by Matt Alderton | August 17, 2017

If you were asked to name the world's greatest art museums, a few obvious candidates would probably trip off your tongue. The Louvre in Paris. The Metropolitan Museum of Art in New York. The British Museum in London. What probably wouldn't come to mind is a convention center. 

Yet many convention centers are in fact home to world-class art collections, with works that can infuse the same sense of beauty, inspiration, and culture of a traditional museum into your meetings. Here are five such venues.

The Walter E. Washington Convention Center (Washington, DC)


The Walter E. Washington Convention Center claims to have the world's largest convention-center art collection, and the largest public-art collection in Washington, DC, outside of a museum. All told, the $4 million collection comprises 130 works.

"The art collection housed inside the Walter E. Washington Convention Center is...the best kept secret of the District," says Ashley Forrester, corporate director of communications and marketing at Events DC. "Our art program gives a sense of who we are and where we live in Washington, DC, and is one show that never ends inside the convention center."

According to Forrester, more than half of the artists whose work is displayed at the convention center are local. However, the collection includes work by artists from all over the world in order to reflect the fact that Washington, DC, is a global city. One highlight, for instance, is "Lingua" by Jim Sanborn.

"Walk through the Grand Lobby of the Walter E. Washington Convention Center and two 16-foot columns will flank you. These columns are etched through with foreign language text recalling historic gatherings -- or conventions -- of people from 1400 BC until the 19th century.  When illuminated at night, this piece will take your breath away," Forrester says of "Lingua," which means "spoken word."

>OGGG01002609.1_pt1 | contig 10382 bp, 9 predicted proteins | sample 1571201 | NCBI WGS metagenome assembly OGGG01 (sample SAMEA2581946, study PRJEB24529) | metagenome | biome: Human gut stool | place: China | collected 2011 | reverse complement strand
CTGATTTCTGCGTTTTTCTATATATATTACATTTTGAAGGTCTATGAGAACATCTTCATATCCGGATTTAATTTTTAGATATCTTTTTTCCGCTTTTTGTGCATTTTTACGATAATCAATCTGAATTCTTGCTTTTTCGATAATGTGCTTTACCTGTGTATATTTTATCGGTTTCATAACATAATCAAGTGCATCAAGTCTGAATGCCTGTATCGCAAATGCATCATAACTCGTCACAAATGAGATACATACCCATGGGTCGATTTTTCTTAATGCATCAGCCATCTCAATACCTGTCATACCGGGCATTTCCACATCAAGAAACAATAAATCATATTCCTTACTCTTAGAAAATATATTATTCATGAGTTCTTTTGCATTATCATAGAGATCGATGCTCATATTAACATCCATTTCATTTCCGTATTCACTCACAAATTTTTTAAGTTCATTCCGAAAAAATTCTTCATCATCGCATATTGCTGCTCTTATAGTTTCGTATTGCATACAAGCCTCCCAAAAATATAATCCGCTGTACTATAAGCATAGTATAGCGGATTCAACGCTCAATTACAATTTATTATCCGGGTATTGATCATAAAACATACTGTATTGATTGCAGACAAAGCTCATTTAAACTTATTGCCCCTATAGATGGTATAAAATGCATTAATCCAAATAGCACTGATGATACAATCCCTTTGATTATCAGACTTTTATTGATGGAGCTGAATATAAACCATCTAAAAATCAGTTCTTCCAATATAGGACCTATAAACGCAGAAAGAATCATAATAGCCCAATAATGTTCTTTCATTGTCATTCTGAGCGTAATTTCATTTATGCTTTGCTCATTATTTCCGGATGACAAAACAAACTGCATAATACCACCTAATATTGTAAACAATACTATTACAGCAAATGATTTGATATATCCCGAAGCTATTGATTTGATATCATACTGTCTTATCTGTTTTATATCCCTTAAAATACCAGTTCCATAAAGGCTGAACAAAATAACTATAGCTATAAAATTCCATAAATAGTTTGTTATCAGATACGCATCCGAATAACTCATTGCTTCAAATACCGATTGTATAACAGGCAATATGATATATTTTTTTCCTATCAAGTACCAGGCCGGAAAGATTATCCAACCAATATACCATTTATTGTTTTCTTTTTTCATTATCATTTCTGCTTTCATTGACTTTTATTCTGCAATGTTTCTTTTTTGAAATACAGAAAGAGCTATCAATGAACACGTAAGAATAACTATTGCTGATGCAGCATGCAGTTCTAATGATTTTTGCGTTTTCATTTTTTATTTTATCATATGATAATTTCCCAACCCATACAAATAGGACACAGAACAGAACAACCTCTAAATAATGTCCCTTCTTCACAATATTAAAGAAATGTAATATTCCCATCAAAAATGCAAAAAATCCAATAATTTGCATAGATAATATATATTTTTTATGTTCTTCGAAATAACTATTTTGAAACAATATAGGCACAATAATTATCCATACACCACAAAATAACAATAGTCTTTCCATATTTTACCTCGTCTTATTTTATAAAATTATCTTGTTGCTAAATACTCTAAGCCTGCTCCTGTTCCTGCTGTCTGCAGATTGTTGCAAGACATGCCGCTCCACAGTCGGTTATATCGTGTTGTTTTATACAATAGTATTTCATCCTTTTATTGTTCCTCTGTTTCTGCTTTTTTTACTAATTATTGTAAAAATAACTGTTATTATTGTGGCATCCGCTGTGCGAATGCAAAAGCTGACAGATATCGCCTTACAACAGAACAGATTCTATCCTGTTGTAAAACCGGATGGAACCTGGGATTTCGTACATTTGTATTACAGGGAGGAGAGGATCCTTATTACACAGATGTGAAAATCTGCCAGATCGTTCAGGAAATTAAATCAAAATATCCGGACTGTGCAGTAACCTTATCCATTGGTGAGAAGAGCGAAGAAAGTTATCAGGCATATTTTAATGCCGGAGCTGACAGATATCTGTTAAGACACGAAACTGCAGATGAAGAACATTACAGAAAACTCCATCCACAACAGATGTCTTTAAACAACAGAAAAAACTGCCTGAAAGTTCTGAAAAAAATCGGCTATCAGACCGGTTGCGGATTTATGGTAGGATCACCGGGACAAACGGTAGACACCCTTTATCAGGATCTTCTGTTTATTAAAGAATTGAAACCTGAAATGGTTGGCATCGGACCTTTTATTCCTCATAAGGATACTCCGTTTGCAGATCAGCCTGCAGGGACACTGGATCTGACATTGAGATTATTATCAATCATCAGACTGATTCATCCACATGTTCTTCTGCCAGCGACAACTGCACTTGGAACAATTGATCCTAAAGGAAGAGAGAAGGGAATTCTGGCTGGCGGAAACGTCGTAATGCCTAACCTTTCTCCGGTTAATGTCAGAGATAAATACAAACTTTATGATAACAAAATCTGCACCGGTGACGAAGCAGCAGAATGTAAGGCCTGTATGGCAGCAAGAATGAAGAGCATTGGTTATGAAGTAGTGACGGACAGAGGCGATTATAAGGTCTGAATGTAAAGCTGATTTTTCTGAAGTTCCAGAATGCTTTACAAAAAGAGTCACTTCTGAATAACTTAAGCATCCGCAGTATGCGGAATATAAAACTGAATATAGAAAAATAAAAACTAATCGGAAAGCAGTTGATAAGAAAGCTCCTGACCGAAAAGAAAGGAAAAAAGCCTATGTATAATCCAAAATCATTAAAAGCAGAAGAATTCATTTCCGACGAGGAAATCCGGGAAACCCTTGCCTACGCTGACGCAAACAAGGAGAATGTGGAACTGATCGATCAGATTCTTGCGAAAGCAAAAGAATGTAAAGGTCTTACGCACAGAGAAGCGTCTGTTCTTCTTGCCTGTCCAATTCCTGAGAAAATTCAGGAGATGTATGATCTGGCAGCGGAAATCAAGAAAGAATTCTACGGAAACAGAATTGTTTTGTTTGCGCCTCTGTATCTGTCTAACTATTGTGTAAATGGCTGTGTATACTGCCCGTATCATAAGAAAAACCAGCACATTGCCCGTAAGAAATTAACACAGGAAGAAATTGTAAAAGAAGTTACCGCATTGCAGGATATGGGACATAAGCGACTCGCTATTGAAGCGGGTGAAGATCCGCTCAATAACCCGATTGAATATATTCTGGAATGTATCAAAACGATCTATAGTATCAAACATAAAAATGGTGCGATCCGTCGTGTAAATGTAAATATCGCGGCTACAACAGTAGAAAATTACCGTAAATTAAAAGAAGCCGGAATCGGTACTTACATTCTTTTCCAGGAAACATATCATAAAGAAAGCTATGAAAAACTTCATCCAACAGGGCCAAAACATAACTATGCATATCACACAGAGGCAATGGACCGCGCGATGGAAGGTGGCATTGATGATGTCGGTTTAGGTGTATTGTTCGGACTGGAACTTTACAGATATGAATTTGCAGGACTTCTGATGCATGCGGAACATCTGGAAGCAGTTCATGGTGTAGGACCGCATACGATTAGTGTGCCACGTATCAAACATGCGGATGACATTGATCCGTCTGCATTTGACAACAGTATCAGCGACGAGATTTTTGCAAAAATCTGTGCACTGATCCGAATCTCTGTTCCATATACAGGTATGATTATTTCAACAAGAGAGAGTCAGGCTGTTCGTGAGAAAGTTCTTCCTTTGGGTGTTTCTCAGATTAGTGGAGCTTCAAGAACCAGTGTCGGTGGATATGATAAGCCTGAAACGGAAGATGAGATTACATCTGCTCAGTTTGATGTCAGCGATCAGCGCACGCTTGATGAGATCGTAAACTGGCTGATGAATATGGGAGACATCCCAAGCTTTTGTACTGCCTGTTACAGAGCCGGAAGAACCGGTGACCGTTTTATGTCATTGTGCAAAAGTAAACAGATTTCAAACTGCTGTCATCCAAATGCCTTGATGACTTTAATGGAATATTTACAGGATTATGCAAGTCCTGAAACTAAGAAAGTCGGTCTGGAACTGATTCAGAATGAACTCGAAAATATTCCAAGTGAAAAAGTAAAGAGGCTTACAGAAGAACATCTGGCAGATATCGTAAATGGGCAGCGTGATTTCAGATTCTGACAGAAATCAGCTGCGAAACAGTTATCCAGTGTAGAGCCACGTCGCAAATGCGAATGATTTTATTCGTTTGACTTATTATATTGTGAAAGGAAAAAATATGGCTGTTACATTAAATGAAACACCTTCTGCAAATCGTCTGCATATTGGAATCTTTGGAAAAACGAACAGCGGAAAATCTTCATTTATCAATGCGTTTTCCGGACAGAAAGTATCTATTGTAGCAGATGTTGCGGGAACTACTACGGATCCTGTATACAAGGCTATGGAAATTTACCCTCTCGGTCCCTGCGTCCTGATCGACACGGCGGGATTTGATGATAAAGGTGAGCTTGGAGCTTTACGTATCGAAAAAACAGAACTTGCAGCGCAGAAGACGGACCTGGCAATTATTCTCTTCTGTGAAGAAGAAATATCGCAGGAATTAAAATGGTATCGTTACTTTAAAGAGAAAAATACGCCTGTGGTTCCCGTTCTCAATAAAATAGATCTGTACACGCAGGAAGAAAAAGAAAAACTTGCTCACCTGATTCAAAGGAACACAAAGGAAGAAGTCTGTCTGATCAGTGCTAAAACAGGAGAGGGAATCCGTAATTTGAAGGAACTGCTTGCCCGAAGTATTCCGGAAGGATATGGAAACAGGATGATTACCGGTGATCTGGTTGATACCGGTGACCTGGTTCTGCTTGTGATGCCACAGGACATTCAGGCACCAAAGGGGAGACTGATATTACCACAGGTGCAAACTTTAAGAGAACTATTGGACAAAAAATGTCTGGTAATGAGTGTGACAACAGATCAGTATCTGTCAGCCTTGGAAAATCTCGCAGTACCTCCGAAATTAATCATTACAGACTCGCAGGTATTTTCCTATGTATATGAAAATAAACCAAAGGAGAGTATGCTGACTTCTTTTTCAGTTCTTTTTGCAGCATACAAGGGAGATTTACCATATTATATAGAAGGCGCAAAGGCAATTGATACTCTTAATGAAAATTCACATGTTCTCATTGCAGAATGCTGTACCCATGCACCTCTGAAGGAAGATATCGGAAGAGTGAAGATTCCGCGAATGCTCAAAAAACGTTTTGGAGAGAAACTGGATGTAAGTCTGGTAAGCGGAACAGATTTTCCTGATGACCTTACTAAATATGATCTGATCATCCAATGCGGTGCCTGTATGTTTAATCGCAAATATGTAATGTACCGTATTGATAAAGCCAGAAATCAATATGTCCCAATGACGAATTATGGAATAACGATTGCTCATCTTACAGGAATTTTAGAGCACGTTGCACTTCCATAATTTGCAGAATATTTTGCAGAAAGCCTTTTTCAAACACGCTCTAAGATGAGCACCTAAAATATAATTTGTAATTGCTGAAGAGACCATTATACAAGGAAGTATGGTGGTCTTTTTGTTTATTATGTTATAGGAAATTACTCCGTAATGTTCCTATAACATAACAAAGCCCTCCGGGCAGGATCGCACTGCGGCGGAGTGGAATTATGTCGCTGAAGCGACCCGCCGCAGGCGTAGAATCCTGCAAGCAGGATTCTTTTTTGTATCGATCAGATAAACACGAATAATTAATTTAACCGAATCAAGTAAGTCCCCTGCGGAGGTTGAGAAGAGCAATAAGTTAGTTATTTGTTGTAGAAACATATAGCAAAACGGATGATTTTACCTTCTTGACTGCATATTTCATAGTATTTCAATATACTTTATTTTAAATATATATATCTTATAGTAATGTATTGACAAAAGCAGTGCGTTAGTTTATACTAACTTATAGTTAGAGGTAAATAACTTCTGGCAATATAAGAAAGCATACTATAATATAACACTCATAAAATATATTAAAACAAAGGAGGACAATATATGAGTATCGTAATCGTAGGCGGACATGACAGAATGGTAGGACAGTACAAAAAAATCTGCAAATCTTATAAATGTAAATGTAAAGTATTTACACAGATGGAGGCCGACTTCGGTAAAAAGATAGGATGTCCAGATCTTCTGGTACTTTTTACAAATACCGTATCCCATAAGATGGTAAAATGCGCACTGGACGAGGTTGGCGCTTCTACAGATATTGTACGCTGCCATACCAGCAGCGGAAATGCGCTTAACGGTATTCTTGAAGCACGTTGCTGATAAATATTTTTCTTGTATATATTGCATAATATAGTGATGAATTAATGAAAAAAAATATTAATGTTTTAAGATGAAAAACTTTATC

Another highlight is "Shaw Wall" by Arnetta Lee and Frank Smith, Billy Colbert, Rik Freeman, and Deirdre Saunder, which pays homage to the Shaw neighborhood in which the convention center is located. "With the Walter E. Washington Convention Center residing in Shaw, this piece holds a special value to us," Forrester continues. "The 72-foot-long wall comprises four different pieces and features five artists from the community. The wall regales colorful stories about the Shaw community."

Locals and visitors alike can learn about these and other works in the collection by taking a free public art tour, offered once quarterly by the convention center's curator-consultant.

"While the new Walter E. Washington Convention Center was designed with plenty of meeting rooms, inviting architecture, and technology advancements, we wanted to be able to offer our guests and clients more -- something that was uniquely personal -- and we found our solution in art," says Forrester.

The Puerto Rico Convention Center (San Juan, Puerto Rico)


The Puerto Rico Convention Center has a small but significant collection of Puerto Rican art that celebrates local artists. The collection includes 14 pieces that span several different styles, subjects, artists, and media.

"It helps us share our culture with our visitors and allows us to physically show them who Puerto Ricans are," Puerto Rico Convention Center Director of Sales and Marketing Margaret Colon says of the convention center's art. "We are proud of our local talent and are always excited to share it with all of our visitors and the world."

One of Colon's favorite artists, Quetzalcoatl, has four different pieces at the convention center.